Tech support scams are everywhere, and they don’t show any signs of slowing down. Cybercriminals are impersonating the employees of reputable companies using the telephone or popup ads to trick users into giving access to their computers or financial information. With this information, the cybercriminal may infect or lock you out of your PC, or try to steal money from your bank accounts.
How does it start?
Most frequently, we see these scams initiated in one of two ways:
- Using popup windows alerting you to a nonexistent virus infection. The scammer will insist that you call their phone number so that one of their “technicians” can help remove the infection.
- By calling you and saying that they are an employee of Microsoft, Apple, or Google. The scammer will usually say that they know that your computer is running slowly, or that your computer has been sending out viruses.
And after that?
After getting your attention, you will be instructed to assist the scammer in gaining a remote connection to your computer. With a remote connection the scammer has full access to your computer, as if they were sitting in front of it.
If your conversation continues, the scammer will begin to display information on your computer in an attempt to convince you that your computer is riddled with virus infections or other system errors. Usually the information that is brought up is harmless and simply blown out of proportion to justify their reason for contacting you.
Now the scammer will ask for money to provide you with a remedy for the issues that they have convinced you that your computer has. If they aren’t happy with how the conversation is going, they have the full ability to infect your computer with a virus, or even lock you out.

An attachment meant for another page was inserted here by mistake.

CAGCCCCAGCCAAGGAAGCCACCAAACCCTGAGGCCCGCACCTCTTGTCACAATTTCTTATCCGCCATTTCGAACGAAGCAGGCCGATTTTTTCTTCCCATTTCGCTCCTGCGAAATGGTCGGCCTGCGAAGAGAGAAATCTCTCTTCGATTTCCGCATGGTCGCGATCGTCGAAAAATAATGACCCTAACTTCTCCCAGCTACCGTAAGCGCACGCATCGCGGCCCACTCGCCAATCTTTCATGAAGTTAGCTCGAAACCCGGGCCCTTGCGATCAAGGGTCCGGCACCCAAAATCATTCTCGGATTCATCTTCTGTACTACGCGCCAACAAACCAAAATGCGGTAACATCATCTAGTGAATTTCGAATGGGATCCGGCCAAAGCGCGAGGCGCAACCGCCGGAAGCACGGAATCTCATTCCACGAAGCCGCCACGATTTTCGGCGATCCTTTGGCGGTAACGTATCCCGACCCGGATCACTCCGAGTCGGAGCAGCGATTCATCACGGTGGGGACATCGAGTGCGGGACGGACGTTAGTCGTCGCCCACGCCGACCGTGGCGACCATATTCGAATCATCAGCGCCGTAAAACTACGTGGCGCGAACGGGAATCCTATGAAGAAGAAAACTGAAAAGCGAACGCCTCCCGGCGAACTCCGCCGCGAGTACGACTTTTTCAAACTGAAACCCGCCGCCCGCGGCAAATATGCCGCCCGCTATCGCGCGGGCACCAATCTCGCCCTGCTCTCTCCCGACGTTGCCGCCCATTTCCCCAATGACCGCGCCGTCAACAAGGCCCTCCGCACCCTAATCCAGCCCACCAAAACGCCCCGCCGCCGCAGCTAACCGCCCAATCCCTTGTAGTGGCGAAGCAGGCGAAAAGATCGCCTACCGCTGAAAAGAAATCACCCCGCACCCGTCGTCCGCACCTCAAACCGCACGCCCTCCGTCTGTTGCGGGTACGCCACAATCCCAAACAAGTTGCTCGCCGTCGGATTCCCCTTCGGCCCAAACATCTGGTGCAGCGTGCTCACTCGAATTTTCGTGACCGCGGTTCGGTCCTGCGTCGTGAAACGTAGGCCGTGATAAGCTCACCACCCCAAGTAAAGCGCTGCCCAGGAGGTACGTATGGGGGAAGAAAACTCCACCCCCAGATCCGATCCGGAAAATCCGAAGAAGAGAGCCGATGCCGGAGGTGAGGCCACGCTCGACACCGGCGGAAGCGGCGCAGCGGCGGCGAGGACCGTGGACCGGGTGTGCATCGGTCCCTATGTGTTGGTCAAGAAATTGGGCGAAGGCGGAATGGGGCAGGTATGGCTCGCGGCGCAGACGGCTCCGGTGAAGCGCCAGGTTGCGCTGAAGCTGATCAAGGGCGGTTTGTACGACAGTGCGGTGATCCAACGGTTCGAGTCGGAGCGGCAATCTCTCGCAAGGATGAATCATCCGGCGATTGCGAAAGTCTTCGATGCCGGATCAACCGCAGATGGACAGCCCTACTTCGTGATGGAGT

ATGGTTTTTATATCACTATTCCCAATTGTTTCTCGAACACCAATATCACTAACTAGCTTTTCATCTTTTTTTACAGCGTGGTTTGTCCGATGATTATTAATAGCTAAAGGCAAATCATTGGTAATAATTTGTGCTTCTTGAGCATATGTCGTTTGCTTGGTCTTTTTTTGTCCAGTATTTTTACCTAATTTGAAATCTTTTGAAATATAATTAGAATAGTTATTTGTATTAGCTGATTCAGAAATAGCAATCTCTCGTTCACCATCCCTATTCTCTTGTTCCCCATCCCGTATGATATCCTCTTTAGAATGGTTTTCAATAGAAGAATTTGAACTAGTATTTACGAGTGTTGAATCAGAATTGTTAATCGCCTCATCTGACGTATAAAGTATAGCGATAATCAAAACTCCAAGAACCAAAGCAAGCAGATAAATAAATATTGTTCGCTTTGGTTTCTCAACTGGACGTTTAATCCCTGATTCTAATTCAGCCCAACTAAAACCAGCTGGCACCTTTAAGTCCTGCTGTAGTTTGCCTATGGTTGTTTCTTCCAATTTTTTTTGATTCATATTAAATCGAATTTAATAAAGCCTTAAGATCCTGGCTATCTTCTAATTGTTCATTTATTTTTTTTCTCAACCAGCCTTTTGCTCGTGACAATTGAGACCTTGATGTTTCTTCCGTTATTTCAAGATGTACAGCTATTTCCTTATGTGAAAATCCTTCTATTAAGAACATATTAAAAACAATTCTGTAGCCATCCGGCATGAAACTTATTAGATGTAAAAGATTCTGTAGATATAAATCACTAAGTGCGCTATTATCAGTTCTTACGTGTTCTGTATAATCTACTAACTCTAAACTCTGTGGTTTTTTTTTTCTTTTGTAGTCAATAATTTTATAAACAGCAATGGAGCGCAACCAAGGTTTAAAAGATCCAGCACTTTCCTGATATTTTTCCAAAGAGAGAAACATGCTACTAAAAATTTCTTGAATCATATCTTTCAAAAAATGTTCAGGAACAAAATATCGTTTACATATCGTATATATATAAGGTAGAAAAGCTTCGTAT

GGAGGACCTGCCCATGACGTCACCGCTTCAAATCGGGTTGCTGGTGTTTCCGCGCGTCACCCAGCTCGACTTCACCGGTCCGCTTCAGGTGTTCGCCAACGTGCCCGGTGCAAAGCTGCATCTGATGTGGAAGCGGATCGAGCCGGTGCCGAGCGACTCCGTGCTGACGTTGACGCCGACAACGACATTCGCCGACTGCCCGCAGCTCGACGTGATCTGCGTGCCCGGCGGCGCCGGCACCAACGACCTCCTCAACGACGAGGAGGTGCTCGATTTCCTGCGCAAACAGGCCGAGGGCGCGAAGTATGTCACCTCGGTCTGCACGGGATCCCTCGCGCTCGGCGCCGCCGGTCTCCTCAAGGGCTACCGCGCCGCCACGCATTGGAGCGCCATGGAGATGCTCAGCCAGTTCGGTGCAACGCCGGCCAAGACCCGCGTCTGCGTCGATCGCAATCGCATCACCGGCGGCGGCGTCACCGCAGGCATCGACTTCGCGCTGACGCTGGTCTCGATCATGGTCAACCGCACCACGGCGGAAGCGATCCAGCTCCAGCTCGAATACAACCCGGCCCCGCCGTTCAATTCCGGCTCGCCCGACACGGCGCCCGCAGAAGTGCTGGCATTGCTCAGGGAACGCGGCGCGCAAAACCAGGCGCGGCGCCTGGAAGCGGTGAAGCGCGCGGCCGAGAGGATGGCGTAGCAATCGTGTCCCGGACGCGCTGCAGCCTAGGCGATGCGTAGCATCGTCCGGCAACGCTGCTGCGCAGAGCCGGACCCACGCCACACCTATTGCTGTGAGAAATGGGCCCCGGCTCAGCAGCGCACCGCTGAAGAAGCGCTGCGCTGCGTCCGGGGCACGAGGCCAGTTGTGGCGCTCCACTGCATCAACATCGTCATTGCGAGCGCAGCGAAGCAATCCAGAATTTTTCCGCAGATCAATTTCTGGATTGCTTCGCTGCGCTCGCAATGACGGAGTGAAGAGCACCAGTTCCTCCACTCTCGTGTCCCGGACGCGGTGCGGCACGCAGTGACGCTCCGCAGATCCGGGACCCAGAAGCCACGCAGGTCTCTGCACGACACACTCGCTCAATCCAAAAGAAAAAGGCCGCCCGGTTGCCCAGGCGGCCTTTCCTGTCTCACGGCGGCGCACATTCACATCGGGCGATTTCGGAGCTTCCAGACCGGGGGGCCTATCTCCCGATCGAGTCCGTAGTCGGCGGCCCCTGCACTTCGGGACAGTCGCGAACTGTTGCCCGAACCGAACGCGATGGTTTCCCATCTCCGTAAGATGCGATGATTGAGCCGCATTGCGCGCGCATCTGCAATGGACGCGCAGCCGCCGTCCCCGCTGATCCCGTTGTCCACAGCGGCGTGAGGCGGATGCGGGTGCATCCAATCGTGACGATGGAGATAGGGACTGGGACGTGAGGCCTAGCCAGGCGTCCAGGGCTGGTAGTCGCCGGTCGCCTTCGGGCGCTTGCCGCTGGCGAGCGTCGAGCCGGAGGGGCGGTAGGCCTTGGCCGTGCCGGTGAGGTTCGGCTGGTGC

How do I protect myself?
There are three key things to keep in mind:
- Never respond to unsolicited tech support, whether it is on the internet or by phone. Microsoft, Apple, and Google will never contact you regarding a virus infection or computer problems.
- Do not allow strangers to remotely access your computer. Remember, with remote access, the scammer has full control over your computer.
- Get a second opinion from somebody else if you’re not sure. Reboot Computers is happy to provide a second opinion regarding any strange popups or phone calls regarding your computer.
I let a remote support scammer access my computer, help!
If you gave the scammer any financial information, such as credit card numbers or bank account information, you should contact your financial institution and explain the situation.
If you think you may have let a remote support scammer access your computer, the first thing you should do is turn it off. Next, the computer should be brought to a professional so that the scammer’s remote access software can be removed, and so that your computer can have a virus scan run on it.
Reboot Computers provides free computer diagnostics at their office located at 615B Long Hill Road, Groton, CT 06340. This will allow for us to assess any damage the remote support scammer may have caused to your computer following remote access. Questions? Feel free to call us at (860)326-5403.